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Excerpt taken from Jessica Cejnar/The Times-Standard
Posted: 08/24/2011 02:40:25 AM PDT:

“The scientists who conducted the post-mortem examination didn’t see evidence of broken bones or bruises, which might have been caused by a ship strike, said Jim Oswald, communications manager of the Marine Mammal Center in Sausalito. The skin was showing effects of the whale’s long sojourn in fresh water, but scientists don’t really know what the animal’s condition was in the ocean, he said.

Getting the tissue samples analyzed could take months. Once scientists receive the results, there’s still no guarantee they’ll know the cause of death, Oswald said.

Looking at the tissues under a microscope can help scientists discover if the whale had a viral or bacterial infection. Examining

the heart muscle can determine if the whale had a heart attack, according to Sarah Wilkin, stranding coordinator with the National Marine Fisheries Service.

”One thing that’s common is parasites,” she said. “They can look at the tissue and actually see signs of a recent or historic infection that may not necessarily be what caused her death.”

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_MG_0909 Deceased Mama, The Klamath River Whale, August 16, 2011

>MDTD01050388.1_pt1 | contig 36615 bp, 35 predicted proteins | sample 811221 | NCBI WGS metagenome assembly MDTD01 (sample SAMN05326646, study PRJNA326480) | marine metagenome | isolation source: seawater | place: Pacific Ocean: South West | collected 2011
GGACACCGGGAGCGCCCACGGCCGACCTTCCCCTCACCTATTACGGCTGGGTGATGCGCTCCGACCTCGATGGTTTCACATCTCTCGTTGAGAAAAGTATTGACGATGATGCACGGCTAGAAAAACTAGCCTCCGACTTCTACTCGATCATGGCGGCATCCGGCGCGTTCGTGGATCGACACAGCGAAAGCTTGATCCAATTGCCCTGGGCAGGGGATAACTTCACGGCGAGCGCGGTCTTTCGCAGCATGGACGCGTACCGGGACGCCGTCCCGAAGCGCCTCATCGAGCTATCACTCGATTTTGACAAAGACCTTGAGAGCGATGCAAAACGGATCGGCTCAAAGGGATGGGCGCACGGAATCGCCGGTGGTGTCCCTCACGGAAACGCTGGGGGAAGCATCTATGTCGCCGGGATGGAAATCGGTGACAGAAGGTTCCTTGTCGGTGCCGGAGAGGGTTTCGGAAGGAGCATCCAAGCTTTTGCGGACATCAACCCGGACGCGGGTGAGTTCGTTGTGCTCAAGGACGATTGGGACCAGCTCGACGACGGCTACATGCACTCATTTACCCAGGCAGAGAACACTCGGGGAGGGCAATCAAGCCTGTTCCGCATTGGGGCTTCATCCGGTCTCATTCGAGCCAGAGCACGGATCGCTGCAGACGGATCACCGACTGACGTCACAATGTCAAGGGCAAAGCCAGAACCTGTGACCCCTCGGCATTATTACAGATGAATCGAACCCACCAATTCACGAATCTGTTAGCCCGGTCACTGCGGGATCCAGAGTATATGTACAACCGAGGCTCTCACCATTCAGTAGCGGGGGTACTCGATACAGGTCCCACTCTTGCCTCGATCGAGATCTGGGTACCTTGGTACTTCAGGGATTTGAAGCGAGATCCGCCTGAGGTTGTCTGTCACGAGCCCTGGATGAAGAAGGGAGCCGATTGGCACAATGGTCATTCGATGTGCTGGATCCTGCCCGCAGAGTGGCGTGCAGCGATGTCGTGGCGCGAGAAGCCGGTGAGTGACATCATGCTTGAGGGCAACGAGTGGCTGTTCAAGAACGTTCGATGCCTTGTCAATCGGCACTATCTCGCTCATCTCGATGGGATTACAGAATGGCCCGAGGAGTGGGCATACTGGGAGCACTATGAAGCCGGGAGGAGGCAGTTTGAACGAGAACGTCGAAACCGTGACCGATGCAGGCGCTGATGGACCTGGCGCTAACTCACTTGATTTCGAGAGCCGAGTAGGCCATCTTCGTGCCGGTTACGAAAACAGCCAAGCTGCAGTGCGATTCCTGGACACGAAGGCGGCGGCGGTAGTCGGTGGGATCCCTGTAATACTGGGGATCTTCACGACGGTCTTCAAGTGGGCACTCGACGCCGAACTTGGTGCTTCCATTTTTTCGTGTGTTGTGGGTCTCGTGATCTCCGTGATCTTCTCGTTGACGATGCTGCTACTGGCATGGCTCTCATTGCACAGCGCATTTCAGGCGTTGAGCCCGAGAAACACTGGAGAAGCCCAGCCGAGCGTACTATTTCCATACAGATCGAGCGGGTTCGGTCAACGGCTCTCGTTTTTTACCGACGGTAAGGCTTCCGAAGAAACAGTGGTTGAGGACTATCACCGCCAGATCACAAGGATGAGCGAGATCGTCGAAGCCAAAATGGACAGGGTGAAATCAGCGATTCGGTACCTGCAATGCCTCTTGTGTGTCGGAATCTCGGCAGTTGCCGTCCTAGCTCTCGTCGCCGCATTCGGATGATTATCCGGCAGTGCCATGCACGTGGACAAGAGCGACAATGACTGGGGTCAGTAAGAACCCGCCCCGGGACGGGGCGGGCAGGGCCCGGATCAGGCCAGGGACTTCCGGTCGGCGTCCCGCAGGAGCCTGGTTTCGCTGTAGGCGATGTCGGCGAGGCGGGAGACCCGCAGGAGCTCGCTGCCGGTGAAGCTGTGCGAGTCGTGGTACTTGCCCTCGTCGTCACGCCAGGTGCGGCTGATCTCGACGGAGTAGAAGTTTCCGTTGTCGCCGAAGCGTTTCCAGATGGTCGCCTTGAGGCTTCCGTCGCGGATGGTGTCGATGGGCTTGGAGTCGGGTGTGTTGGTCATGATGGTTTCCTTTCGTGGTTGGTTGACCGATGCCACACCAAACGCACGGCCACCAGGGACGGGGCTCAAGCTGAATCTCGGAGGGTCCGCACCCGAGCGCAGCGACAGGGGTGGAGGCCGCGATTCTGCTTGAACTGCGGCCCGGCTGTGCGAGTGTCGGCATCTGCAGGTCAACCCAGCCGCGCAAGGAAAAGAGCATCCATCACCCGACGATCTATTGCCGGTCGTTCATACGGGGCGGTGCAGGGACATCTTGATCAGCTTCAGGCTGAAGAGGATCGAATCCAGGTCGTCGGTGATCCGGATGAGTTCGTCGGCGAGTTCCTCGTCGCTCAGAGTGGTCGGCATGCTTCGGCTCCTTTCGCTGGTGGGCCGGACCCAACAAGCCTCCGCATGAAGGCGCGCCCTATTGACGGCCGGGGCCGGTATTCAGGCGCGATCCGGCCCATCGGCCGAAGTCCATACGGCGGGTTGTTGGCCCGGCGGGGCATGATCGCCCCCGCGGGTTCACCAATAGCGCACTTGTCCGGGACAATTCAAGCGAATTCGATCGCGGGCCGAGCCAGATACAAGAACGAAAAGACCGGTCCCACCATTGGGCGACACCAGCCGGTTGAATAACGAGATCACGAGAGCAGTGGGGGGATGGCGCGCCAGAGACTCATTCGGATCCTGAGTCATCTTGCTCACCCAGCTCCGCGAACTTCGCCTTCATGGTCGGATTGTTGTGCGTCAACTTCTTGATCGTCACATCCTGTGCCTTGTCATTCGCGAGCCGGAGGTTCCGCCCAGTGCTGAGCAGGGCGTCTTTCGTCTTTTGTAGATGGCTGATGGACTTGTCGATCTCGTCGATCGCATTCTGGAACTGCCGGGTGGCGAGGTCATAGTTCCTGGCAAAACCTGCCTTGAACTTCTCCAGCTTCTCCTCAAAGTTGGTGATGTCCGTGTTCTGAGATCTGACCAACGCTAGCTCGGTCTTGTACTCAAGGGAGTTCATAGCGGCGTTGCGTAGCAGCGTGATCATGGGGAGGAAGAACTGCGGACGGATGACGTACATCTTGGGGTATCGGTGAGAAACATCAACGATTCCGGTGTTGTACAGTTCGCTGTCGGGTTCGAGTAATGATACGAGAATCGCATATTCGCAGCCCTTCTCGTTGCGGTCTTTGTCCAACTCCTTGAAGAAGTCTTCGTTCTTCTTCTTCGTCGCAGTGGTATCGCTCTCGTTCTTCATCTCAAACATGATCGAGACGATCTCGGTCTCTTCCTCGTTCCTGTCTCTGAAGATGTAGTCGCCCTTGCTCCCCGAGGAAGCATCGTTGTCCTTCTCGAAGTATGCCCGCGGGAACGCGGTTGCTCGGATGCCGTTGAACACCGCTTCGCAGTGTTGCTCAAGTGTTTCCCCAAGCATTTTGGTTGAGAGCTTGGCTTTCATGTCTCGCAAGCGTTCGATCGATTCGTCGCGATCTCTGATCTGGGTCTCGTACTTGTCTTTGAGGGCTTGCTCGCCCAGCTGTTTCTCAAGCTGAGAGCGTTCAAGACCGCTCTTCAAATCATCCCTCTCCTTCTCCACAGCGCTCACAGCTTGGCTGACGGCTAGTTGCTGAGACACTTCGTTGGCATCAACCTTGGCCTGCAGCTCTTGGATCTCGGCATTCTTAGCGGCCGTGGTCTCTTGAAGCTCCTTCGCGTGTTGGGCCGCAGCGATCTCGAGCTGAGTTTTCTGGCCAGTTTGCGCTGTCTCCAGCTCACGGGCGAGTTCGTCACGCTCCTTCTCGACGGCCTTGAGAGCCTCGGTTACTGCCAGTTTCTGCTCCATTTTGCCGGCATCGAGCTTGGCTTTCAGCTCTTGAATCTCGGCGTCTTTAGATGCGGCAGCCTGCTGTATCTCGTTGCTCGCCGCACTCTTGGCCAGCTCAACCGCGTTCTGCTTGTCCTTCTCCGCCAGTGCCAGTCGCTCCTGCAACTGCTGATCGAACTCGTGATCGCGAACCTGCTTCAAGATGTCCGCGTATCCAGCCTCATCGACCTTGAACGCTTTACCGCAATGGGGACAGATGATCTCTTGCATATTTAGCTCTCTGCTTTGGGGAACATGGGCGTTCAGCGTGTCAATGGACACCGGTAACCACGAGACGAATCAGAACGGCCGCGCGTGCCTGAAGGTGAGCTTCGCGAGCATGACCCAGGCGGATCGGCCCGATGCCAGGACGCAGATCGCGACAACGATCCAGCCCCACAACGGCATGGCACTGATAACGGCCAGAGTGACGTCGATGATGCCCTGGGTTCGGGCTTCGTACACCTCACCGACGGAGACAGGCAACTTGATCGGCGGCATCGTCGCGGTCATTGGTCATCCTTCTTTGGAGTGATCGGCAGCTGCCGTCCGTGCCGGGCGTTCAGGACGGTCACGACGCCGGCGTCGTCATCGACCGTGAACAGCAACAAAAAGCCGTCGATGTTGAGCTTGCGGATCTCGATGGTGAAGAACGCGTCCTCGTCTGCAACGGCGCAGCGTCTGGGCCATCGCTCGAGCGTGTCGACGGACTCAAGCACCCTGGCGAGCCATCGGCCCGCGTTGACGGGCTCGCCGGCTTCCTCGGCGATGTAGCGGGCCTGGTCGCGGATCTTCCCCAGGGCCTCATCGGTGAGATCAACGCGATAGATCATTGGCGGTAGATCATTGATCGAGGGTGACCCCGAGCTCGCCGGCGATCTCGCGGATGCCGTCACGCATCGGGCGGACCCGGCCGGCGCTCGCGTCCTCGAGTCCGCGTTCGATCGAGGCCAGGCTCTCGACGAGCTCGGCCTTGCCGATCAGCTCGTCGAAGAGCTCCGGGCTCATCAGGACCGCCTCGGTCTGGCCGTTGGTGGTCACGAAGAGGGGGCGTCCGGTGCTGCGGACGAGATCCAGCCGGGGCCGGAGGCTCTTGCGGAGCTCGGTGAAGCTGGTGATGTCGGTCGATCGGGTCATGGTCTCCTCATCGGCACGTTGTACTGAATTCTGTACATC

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MG_1193 Preparing to Remove Mama from the Klamath River

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Img 1124 - Preparing to Remove Mama from the Klamath River

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_MG_1232 Mama Moved for Burial

 

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_MG_0953 Mama, The Klamath River Whale

Excerpt from my earlier blog of August 17, 2011:

“Today was a very long and sad day as this beautiful being I had come to know and love has left us.  What her message was, we may never know.  Why she was here, we may never know.  There are so many things we don’t know and are not meant to know.  But what I do know is she was truly a “gentle” giant, a loving creature who charmed and mesmerized the throngs of  people, young and old, who came to watch her from atop the bridge, from the water, from the shoreline.

Mama, the gentle Klamath River Whale, we will so miss you and we thank you for gracing our lives with your presence.”

Mama, The Klamath River Whale, Featured in National Geographic

Mama, the Klamath River Whale, is still making headlines and her memory is being kept alive.   The image of Mama and Seth, the paddle boarder hoping to lead her back to the ocean, that has made its way all around the net was featured on National Geographic’s “Pictures We Love – Best of August.”  Over 7,100 people have “liked” it as of this posting.   See link below to view it: